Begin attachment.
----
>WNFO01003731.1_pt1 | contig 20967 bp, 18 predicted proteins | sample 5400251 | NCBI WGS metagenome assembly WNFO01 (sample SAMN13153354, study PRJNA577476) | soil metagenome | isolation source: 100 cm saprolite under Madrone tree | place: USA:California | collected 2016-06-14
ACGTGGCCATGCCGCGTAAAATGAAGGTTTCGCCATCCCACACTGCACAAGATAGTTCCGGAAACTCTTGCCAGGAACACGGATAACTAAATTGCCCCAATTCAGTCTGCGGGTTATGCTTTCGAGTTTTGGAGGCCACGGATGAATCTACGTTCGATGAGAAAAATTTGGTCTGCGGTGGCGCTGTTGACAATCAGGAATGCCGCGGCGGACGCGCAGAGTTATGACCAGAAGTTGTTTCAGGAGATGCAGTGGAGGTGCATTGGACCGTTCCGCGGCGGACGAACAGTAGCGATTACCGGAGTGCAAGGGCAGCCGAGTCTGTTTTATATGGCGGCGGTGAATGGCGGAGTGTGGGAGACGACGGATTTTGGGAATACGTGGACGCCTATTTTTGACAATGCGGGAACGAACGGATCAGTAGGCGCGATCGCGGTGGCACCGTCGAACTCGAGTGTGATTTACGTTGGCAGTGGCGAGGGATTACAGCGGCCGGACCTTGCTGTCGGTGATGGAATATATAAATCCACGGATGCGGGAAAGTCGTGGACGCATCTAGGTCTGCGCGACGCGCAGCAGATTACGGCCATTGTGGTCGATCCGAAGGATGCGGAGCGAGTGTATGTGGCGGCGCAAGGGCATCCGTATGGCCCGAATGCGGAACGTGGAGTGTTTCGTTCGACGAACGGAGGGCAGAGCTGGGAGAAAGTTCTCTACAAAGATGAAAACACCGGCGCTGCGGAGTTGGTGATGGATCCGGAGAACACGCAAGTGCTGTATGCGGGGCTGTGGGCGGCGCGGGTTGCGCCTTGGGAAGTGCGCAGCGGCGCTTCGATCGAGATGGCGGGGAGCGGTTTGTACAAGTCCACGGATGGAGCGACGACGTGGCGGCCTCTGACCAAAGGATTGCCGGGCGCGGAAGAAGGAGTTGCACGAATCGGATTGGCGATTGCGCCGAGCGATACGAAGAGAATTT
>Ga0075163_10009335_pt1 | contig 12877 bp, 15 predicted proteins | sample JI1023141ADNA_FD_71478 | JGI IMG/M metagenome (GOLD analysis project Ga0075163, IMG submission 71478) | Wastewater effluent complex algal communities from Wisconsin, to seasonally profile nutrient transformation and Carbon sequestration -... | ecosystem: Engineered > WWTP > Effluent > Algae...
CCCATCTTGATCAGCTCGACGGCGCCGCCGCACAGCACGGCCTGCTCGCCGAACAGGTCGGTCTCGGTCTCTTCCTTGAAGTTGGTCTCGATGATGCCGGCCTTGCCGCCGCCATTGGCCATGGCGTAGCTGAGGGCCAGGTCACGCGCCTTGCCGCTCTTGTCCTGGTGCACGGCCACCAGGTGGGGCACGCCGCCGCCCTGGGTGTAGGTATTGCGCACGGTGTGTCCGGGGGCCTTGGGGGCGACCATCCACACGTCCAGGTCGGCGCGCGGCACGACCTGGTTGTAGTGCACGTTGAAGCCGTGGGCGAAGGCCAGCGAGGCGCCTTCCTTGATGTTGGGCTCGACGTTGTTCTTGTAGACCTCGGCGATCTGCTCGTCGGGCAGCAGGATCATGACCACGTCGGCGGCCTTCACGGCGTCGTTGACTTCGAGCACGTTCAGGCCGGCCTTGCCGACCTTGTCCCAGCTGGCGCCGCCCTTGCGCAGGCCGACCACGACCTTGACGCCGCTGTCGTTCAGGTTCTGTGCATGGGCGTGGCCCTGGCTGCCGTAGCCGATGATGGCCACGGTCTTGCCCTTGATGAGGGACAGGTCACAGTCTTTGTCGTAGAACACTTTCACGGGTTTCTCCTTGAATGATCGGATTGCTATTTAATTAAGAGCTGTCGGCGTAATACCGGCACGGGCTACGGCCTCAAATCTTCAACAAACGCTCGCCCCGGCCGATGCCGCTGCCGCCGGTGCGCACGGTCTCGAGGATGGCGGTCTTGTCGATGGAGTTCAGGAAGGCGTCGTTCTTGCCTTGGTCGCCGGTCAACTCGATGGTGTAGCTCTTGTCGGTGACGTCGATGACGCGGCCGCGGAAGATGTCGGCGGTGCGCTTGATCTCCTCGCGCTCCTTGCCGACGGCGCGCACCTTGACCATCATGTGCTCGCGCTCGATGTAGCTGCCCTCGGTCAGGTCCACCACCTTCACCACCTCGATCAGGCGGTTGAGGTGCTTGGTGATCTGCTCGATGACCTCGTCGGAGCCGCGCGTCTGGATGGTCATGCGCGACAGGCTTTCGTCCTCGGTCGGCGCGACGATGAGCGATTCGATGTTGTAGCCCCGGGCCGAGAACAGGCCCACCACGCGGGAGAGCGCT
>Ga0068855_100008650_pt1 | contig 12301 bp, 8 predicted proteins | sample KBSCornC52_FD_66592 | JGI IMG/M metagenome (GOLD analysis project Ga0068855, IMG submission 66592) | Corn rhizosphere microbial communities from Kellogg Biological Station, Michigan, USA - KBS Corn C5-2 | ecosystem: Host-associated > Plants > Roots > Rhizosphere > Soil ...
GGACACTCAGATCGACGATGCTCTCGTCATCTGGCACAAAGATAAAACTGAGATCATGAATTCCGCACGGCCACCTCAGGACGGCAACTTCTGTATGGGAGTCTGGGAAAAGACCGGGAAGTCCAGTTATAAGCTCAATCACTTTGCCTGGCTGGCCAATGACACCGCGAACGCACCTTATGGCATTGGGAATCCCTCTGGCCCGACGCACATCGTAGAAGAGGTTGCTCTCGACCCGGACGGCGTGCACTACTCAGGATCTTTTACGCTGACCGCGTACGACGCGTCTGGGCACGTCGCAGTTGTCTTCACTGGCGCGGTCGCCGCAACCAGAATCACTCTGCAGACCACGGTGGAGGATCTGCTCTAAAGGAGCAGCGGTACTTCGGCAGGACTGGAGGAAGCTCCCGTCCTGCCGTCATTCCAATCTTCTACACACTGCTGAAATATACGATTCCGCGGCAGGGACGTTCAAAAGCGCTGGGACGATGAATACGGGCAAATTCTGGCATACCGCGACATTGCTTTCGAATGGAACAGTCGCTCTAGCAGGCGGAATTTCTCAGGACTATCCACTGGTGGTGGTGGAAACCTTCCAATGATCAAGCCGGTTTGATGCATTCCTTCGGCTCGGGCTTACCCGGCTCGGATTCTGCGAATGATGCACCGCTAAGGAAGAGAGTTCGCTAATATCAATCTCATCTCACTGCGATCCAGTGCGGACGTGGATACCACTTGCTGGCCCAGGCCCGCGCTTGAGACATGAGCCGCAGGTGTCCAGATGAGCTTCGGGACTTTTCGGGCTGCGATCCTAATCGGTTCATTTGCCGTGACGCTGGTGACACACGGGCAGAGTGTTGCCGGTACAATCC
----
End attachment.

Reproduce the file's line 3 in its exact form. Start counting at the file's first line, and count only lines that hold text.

>Ga0075163_10009335_pt1 | contig 12877 bp, 15 predicted proteins | sample JI1023141ADNA_FD_71478 | JGI IMG/M metagenome (GOLD analysis project Ga0075163, IMG submission 71478) | Wastewater effluent complex algal communities from Wisconsin, to seasonally profile nutrient transformation and Carbon sequestration -... | ecosystem: Engineered > WWTP > Effluent > Algae...